THE GRANTS OF
This parish has been
so exhaustively dealt with by one of its distinguished sons, Mr
William Mackay, that I have little to say. If each parish within the
great county of Inverness produced such a worthy and capable
historian, the county so rich in story, poetry, and song, would
indeed be admirably represented.
The connection of the
Lairds of Grant with the parish is a gloomy reminiscence, if not now
a standing menace. Founded, if not on fraud, patently on Royal
favouritism, it has run what can hardly be termed an honourable
course of four hundred years, culminating in depriving the people of
any rights to the greater part of the lordship. The expropriation of
the old families of Corrimony, Sheuglie, Achmony, and others has
been most prejudicial to the Glen and put an end to that independent
feeling so necessary and beneficial in a district where one family
is territorially supreme.
has during the last fifty years fallen sadly back in population and
importance, yet there is still a very kindly feeling held towards
the family, who at an early period broke off from the continuous
mean and time-serving traditions of its head.
The Grants of
Glenmoriston never sided with the Grants of Grant, but not being
sufficiently numerous to form a regiment, allied themselves to the
Macdonells of Glengarry, and in another place I have mentioned the
quota of Glenmoriston officers in the conjunct regiment.
This brought out a warm and lasting
friendship, of which perhaps no better illustration could possibly
be given than the contract between John Macdonell of Glengarry and
John and Patrick Grant, elder and younger of Glenmoriston, dated
Invergarry, 1st November, 1735. It was probably executed in
duplicate (being referred to in Sir William Fraser's Chiefs of
Grant.) I possess one if not the only principal. It is now given-
"Att Invergarry. The first day of
November One thousand Seven Hundred and Thirty-five years. It is
contracted, agreed and finally ended betwixt the parties after
mentioned, viz., The Honble John McDonell of Glengary, and John and
Patrick Grants of Glenmoristone, elder and younger, with the
speciall advices and consent of Alexander Grant of Craskie younger,
and Angus Grant of Dalldragon on the one and other parts, In manner
following, That is to say, The said John McDonell, and the saids
John and Patrick Grants with consent forsaid Hereby Bind and Oblige
themselves and their heirs whatsomever, strictly to maintain betwixt
the foresaid families of Glengarie Glenmoristone, such Kindness and
Friendship as was formerly keeped and observed by their
predecessors, and that they shall joyn with one another (In so far
as is lawful and just) against any opposition or encroachments or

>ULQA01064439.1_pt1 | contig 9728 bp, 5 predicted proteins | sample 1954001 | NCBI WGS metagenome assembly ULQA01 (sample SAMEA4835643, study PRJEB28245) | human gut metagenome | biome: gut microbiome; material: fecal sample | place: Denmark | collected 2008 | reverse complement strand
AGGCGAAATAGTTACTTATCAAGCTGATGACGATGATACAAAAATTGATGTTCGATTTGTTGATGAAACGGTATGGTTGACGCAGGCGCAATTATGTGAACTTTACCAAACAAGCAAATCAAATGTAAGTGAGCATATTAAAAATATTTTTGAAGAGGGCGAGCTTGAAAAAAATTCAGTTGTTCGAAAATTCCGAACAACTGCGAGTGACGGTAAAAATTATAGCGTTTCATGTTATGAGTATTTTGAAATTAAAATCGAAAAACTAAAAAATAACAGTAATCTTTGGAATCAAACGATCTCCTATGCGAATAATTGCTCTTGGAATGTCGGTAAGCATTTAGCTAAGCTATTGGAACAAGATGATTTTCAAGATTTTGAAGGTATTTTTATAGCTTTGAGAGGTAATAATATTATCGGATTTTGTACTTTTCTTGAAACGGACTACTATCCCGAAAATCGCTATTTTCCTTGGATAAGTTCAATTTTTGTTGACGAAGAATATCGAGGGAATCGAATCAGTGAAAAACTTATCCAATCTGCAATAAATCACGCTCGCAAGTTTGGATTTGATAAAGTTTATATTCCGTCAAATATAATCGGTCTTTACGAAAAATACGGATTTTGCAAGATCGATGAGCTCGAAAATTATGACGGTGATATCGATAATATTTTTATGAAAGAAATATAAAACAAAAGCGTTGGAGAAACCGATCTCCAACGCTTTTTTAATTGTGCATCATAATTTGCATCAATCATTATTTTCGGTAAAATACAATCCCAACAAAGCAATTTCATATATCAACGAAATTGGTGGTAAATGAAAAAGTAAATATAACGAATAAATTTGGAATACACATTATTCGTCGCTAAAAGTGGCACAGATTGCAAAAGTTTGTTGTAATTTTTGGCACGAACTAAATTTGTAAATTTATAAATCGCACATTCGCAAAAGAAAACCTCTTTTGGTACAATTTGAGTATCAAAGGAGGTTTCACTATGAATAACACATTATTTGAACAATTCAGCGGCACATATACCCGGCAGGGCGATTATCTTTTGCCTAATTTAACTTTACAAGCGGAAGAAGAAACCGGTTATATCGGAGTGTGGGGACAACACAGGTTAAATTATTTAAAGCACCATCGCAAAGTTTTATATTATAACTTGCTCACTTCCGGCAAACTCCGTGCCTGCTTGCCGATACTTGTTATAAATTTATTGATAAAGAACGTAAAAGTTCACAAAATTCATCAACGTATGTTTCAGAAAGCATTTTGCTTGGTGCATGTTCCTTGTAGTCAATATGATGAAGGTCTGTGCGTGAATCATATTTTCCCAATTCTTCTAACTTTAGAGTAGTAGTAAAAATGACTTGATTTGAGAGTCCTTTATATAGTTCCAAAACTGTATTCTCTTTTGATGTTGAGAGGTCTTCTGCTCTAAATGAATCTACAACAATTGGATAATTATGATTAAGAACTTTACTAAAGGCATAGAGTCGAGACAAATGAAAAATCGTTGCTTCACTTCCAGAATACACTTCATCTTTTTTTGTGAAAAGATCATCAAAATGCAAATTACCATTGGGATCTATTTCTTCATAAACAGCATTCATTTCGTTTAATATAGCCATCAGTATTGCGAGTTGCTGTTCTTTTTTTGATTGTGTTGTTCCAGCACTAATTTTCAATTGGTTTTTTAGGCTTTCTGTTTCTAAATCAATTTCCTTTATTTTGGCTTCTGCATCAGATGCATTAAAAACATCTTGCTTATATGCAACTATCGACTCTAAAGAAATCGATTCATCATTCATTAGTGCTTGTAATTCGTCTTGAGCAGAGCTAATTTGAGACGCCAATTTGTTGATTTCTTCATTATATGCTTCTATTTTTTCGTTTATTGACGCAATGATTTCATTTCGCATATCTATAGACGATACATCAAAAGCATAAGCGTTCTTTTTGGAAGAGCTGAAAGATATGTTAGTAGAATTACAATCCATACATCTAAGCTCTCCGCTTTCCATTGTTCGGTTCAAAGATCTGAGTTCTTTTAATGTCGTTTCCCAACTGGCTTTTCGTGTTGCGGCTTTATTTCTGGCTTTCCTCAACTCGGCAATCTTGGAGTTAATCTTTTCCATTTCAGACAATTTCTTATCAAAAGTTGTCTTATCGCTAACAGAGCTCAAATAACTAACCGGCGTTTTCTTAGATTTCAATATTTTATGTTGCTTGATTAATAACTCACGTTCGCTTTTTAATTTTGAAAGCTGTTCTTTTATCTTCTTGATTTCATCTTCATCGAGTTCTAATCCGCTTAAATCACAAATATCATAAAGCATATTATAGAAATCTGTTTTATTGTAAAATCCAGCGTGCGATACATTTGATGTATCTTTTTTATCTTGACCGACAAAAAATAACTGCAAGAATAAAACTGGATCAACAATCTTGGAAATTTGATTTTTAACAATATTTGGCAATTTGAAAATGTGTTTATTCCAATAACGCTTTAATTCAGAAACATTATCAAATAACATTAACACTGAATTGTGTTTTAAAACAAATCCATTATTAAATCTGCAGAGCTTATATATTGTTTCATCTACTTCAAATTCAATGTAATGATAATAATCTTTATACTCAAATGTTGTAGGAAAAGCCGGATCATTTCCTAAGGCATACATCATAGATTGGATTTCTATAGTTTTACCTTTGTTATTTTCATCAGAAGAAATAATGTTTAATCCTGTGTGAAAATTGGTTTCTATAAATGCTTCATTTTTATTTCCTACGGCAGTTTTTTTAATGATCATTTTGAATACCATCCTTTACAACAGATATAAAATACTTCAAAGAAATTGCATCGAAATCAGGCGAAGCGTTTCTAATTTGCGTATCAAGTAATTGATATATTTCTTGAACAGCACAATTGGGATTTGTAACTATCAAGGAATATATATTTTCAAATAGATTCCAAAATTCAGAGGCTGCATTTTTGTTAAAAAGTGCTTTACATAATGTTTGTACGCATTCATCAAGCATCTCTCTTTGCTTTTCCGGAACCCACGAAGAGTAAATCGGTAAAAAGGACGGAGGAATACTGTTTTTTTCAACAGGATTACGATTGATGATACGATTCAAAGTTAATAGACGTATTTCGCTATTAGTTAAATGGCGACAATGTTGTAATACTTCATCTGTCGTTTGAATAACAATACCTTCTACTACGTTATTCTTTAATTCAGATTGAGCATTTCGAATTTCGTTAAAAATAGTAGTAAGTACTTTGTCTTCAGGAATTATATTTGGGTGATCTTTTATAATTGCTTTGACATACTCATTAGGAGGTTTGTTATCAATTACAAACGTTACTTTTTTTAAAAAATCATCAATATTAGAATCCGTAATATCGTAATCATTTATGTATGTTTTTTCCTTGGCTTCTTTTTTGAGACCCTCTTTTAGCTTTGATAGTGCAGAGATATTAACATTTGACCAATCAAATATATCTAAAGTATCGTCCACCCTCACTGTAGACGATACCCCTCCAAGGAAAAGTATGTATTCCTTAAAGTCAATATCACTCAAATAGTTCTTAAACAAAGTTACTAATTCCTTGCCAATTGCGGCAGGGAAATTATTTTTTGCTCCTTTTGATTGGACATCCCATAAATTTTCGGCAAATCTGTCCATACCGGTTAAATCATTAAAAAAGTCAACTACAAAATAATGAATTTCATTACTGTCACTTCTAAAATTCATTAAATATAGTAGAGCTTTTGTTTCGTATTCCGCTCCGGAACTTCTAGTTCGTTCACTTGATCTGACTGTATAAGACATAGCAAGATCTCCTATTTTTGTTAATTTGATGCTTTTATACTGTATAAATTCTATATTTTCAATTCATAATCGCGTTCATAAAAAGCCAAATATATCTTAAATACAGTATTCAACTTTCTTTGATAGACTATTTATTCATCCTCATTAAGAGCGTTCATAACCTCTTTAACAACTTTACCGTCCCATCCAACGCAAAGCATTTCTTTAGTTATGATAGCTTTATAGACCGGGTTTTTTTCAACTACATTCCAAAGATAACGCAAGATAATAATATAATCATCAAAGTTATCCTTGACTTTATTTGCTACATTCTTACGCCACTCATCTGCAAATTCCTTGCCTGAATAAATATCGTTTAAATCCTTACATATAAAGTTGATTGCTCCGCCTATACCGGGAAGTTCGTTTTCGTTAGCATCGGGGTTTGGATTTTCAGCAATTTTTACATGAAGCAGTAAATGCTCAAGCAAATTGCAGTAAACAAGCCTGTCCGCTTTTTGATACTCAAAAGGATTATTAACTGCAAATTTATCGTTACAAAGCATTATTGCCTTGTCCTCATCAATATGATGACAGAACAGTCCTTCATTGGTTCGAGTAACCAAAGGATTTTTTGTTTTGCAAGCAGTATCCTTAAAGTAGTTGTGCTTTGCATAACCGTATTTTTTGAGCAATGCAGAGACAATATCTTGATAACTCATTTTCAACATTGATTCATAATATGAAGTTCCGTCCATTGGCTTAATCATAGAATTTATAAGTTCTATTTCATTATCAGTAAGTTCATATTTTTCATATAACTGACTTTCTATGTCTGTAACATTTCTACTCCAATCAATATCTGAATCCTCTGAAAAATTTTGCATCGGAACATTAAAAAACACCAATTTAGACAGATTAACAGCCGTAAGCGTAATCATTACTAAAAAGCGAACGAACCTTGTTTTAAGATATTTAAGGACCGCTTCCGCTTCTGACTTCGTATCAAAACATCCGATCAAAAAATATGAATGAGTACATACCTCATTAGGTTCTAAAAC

unlawfull attempts to be made against any of the saids families (The
family of Grant being always excepted by the saids John and
Patrick). And the saids John and Patrick Grants Doe by these
presents and with consent forsaid, Bind and Oblidge them and their
forsaids That They nor any of their family shall not at any time
hereafter maintain, Harbour or resett The person of Allan Grant, son
to the said John Grant, or Tiavell with, or assist him, or any of
his followers directly or indirectly any manner of way. And the for-
named parties contractors, with consent forsaid, Bind and Oblidge
them and their forsaids to obtemper, perform, and fulfill their
respective parts of this contract to others, under the penalty of
Two Thousand pounds Scots money of failtie to be payed to the party
performers or willing to perform the promises by and attour
performance of this present contract. and that these presents may be
registered in the Books of any Judicatory competent, That upon a
decree of the Judges thereof Letters of Horning on ten days and
other Execution in form as effeirs may pass hereupon, They
constitute Their prors, &c. In witness whereof the above contractors
with consent foresaid have subscribed these presents (written on
stamped paper by James Stewart, sometime Baillie of Maryburgh). Day,
place, month, and year of God above written before these witnesses,
Ronald Mc 1)onell of Shian, John McI)onell of Drynachan, and the
said James Stewart, writer hereof.
Signed) "JOHN McD0NELL of Glengarry.
"RANALD MACKDONELL, Witness.
"JOHN McD0NELL, Witness.
"JAS. STEWART, Witness."
This is one of the most curious papers I
ever came across, shewing as it does that apparently for some slight
or injury done by Allan Grant, fourth son of lain a' Chraggain,
fifth Laird of Glenmoriston according to the genealogy, Allan's
father and brother repudiated and disowned him. The genealogy
mentions Allan's name but nothing else regarding him. It may have
been for a disgraceful cause similar to that which occasioned a
sudden and deadly quarrel between two Badenoch proprietors bearing
the same name and formerly great allies and cronies.
For years I was in ignorance of the
cause of this Badenoch feud until a chance reference in a gossiping
letter in 1772 from a lady to her brother in the East Indies cleared
the matter up.
The concurring Grants of Crasky and Dundreggan were descended of
John the Tutor, and Duncan Caum, second and third Sons of lain Mor a
Chaisteil, the third Laird of Glenmoriston.